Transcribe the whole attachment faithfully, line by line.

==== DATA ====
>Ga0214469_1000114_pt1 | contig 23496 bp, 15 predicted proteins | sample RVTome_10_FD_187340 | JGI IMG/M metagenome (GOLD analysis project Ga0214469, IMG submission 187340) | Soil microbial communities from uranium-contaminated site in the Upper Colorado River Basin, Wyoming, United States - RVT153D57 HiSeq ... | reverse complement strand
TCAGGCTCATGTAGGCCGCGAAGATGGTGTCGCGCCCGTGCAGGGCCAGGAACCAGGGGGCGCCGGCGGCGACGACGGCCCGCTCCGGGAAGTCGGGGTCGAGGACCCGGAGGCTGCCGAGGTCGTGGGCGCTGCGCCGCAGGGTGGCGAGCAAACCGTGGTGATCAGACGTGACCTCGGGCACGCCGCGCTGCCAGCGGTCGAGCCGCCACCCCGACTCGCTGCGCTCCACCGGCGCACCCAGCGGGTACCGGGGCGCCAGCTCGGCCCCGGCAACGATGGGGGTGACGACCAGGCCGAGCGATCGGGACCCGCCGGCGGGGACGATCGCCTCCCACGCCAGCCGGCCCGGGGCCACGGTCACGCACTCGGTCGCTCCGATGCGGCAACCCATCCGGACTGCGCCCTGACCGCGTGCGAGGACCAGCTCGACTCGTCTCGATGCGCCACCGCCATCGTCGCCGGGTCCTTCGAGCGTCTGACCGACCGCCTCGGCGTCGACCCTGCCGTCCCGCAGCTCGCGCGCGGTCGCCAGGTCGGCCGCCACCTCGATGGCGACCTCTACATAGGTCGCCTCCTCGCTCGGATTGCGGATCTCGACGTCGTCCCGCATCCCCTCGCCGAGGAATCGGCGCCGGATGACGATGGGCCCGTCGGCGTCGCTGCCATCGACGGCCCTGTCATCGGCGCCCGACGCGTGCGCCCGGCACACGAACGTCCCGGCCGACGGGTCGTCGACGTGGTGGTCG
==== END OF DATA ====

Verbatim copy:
>Ga0214469_1000114_pt1 | contig 23496 bp, 15 predicted proteins | sample RVTome_10_FD_187340 | JGI IMG/M metagenome (GOLD analysis project Ga0214469, IMG submission 187340) | Soil microbial communities from uranium-contaminated site in the Upper Colorado River Basin, Wyoming, United States - RVT153D57 HiSeq ... | reverse complement strand
TCAGGCTCATGTAGGCCGCGAAGATGGTGTCGCGCCCGTGCAGGGCCAGGAACCAGGGGGCGCCGGCGGCGACGACGGCCCGCTCCGGGAAGTCGGGGTCGAGGACCCGGAGGCTGCCGAGGTCGTGGGCGCTGCGCCGCAGGGTGGCGAGCAAACCGTGGTGATCAGACGTGACCTCGGGCACGCCGCGCTGCCAGCGGTCGAGCCGCCACCCCGACTCGCTGCGCTCCACCGGCGCACCCAGCGGGTACCGGGGCGCCAGCTCGGCCCCGGCAACGATGGGGGTGACGACCAGGCCGAGCGATCGGGACCCGCCGGCGGGGACGATCGCCTCCCACGCCAGCCGGCCCGGGGCCACGGTCACGCACTCGGTCGCTCCGATGCGGCAACCCATCCGGACTGCGCCCTGACCGCGTGCGAGGACCAGCTCGACTCGTCTCGATGCGCCACCGCCATCGTCGCCGGGTCCTTCGAGCGTCTGACCGACCGCCTCGGCGTCGACCCTGCCGTCCCGCAGCTCGCGCGCGGTCGCCAGGTCGGCCGCCACCTCGATGGCGACCTCTACATAGGTCGCCTCCTCGCTCGGATTGCGGATCTCGACGTCGTCCCGCATCCCCTCGCCGAGGAATCGGCGCCGGATGACGATGGGCCCGTCGGCGTCGCTGCCATCGACGGCCCTGTCATCGGCGCCCGACGCGTGCGCCCGGCACACGAACGTCCCGGCCGACGGGTCGTCGACGTGGTGGTCG